She initially thought that she had high chances of getting a place for dentistry in USM after being called for an interview by the university.
“I believe that I had performed well during the interview.
“When asked why I had applied for dentistry, I explained that I had always wanted to be a dentist and that it was a suitable job for me because I loved interacting with people,” said Lim.
The UPU said on its Facebook page that over 2,500 applicants with a CGPA of 4.0 had applied for courses.
Of this figure, a substantial number had applied for competitive courses such as medicine, dentistry and pharmacy.
Based on the admission results released last week, the places allocated for the three courses in all IPTAs were 699, 119 and 260 respectively.
More than just scores
Earlier in the week, USM Medical Faculty dean Prof Ahmad Sukari Halim said CGPA 4.0 was just an entry ticket to the admission interview for the medical courses.
He added that some students, despite their perfect scores, may not have been admitted to the university because they failed their interviews.
Meanwhile, Universiti Kebangsaan Malaysia (UKM) also had stiff competition for the 150 spots in its medical undergraduate programme.
UKM deputy vice-chancellor (Academic and International Affairs) Prof Datuk Dr Noor Azlan Ghazali said that the university had additional processes that applicants have to go through.
“The academic requirement of a good CGPA is just one of the conditions – having a CGPA of 4.0 only tells part of the story.
“We require students to first sit for an aptitude examination to give us a better picture of who they are and where their talents lie.
“Candidates also attend an interview session to further strengthen their case for admission.
“I won’t say that this process is entirely perfect, but it increases the chances of us getting the best candidates possible,” he says.
Aside from medical courses, several other UKM programmes also required students to undergo an interview process. Some faculties even had subject specific requirements that go beyond just achieving a good overall CGPA.
As in previous years, the Bachelor of Medicine and Bachelor of Surgery (MBBS) is among the most sought after programmes in Universiti Malaya (UM) for this intake.
UM deputy vice-chancellor (Academic and International) Prof Dr Mohd Hamdi Abd Shukor said all students seeking admission to any of the university’s courses had to pass an interview process.
He added those applying for the MBBS programme were further required to sit for a qualifying test.
Elaborating on the importance of the interviews, Prof Mohd Hamdi said that the university looked for applicants who were able to communicate effectively in both Bahasa Malaysia and English. Candidates were also assessed in thinking and problem-solving skills, communication and interpersonal skills, Prof Mohd Hamdi said.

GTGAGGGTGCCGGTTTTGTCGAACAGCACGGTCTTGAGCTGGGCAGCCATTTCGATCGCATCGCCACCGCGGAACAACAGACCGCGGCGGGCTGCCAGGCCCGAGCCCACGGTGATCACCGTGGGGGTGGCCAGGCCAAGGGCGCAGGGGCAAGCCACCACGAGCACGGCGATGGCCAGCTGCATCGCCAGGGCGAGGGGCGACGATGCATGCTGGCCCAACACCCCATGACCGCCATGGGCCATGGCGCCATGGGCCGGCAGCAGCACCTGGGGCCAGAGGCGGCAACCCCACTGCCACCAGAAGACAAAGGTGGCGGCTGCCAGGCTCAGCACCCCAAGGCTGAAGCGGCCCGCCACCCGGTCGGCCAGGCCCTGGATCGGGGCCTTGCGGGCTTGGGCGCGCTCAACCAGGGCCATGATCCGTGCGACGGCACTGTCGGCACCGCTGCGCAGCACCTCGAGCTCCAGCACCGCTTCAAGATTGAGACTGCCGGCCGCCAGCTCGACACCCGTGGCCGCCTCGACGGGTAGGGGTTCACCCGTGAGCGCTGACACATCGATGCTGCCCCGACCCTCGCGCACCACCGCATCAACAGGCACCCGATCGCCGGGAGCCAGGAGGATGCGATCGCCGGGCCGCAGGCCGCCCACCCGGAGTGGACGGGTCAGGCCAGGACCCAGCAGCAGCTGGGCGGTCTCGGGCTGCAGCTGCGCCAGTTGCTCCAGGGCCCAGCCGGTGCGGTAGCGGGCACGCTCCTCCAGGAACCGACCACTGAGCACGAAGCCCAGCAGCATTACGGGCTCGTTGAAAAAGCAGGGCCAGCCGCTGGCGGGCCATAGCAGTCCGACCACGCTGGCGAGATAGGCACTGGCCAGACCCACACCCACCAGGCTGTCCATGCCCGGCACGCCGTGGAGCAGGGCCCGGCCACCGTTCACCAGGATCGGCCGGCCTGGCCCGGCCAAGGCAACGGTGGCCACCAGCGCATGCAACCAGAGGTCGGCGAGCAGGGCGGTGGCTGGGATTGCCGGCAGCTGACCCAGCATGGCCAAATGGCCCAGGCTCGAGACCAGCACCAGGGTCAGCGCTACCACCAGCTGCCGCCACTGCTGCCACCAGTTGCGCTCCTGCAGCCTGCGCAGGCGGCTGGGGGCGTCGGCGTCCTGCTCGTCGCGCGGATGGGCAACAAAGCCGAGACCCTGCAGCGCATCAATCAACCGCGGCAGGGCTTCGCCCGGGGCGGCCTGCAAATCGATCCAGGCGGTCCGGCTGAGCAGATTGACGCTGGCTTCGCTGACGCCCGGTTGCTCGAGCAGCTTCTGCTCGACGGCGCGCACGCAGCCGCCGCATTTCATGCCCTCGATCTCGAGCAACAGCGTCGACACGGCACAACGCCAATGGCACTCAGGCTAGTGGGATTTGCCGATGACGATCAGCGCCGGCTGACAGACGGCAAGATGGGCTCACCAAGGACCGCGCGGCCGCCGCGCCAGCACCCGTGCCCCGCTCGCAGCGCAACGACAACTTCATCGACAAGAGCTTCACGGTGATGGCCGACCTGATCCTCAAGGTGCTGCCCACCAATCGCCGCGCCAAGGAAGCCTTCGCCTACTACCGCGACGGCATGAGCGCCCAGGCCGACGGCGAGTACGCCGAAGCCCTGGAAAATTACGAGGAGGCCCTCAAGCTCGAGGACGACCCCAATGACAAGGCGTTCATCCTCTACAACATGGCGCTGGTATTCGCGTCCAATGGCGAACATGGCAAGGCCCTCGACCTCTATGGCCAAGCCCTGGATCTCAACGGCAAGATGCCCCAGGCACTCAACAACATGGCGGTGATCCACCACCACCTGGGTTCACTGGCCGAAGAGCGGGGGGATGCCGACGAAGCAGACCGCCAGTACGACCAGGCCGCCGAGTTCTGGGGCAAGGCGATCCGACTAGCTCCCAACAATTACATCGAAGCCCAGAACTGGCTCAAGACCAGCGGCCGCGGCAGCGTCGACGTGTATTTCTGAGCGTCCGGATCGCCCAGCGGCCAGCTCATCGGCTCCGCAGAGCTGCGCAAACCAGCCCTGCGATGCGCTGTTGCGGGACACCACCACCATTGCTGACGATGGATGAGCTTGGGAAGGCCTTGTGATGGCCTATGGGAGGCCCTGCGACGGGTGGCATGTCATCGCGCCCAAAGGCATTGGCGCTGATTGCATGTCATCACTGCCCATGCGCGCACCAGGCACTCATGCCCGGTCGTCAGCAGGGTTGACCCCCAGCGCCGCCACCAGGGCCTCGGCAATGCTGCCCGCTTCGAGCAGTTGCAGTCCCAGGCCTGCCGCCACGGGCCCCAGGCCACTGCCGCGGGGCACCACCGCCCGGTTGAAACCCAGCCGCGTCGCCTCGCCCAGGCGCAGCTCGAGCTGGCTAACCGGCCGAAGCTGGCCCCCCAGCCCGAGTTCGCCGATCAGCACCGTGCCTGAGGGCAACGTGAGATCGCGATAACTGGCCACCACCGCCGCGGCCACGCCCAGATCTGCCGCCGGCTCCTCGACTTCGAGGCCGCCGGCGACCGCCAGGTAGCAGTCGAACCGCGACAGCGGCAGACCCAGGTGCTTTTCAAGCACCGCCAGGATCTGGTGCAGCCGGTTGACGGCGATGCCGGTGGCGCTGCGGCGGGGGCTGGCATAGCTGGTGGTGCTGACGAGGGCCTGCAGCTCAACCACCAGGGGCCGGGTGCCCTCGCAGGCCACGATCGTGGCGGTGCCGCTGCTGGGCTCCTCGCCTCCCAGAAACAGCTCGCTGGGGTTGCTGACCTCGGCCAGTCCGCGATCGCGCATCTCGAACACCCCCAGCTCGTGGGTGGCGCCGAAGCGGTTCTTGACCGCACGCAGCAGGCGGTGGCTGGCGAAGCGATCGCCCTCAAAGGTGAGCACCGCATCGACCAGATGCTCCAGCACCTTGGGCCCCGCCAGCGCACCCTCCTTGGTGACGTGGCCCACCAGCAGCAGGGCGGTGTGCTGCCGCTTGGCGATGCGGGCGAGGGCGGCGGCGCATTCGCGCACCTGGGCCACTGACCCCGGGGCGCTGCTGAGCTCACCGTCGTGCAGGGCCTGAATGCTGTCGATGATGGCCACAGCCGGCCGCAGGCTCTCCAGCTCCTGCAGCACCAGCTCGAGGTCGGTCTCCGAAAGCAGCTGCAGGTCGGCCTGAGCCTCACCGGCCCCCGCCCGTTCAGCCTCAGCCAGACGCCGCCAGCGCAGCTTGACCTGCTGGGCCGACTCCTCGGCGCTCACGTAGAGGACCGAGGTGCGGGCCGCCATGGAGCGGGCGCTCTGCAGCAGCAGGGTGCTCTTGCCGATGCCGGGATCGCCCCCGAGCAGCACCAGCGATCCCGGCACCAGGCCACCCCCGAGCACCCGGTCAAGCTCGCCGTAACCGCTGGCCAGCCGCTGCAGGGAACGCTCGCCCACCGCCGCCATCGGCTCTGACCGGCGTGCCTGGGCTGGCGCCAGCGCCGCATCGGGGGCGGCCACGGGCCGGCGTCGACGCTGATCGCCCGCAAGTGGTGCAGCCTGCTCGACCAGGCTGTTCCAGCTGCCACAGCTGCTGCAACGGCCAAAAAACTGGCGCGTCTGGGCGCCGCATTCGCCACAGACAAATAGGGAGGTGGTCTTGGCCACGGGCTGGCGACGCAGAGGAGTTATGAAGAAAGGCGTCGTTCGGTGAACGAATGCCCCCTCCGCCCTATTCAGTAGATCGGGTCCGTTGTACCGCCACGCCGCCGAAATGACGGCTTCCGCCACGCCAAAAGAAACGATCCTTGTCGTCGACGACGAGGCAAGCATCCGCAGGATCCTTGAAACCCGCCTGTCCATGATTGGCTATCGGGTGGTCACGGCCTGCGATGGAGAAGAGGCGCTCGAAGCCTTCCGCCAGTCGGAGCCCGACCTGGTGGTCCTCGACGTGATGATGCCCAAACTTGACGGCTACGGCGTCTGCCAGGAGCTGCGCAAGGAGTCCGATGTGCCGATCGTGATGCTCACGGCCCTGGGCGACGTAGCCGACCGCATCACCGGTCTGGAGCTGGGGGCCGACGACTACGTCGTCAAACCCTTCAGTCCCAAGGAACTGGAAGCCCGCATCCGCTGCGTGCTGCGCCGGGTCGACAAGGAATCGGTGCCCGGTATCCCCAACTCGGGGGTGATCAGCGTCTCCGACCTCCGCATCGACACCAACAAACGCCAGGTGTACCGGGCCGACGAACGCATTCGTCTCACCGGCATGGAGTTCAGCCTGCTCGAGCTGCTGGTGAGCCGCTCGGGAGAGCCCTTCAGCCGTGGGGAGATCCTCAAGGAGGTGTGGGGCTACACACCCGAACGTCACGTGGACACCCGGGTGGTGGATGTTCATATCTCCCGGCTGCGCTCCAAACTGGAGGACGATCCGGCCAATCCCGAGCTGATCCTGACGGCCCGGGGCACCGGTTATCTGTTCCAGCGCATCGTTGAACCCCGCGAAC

He added that while some programmes do not require a CGPA of 4.0, attention will be given to students’ performance in particular subjects as determined by the respective course’s demands.
While declining to be interviewed for this article, a retired medical professor noted: “Some students think that a string of As and saying ‘I wanted to be a doctor since I was five-years-old’ is enough to be a good doctor... my experience with medical students indicates otherwise.”
The complaints of top scorers that were brought to public attention by political parties had indirectly lent a racial undertone to the debate.
Going by the comments left by unhappy applicants on UPU’s Facebook page however, it appeared that top scorers from all races and qualifications seemed to be left without any university offers.
A number of applicants, particularly those with diploma level qualifications, lamented their failure to gain entry into any university for the second or third year in a row.
While the full breakdown of applicants based on qualifications is not known, a screenshot uploaded by the UPU on Facebook has indicated that as of a week before the application deadline closed, almost 27,622 diploma-holders had also applied for university places.
Some took to the Facebook page to complain that the online system had switched their information with other applicants because they had used either the same computer or the same Internet Service Provider (ISP) address as that of their friends.
The somewhat opaque nature of the selection process, as well as the despondency felt by the students themselves, led commenters to wildly speculate as to why they did not gain admission to their university of choice.
A common allegation was that “well-connected” applicants had “pulled strings” to secure a place in certain universities.
The UPU gamely responded to this on its Facebook account by saying that this was baseless and that it was brought up every year.
“We receive letters of recommendation from ‘important people’ every year, but we only process applicants’ information following the existing procedure,” said the post.
While some were appeased by the answers given, many others continued to voice their dissatisfaction.
One especially sarcastic commenter took to reposting a link over several comment threads. The link led to a photograph of a man holding a sign, reading: The system isn’t broken, it was built this way.
PRIYA KULASAGARAN AND KANG SOON CHEN EDUCATE@THESTAR.COM.MY The STAR Online Education 21/07/2013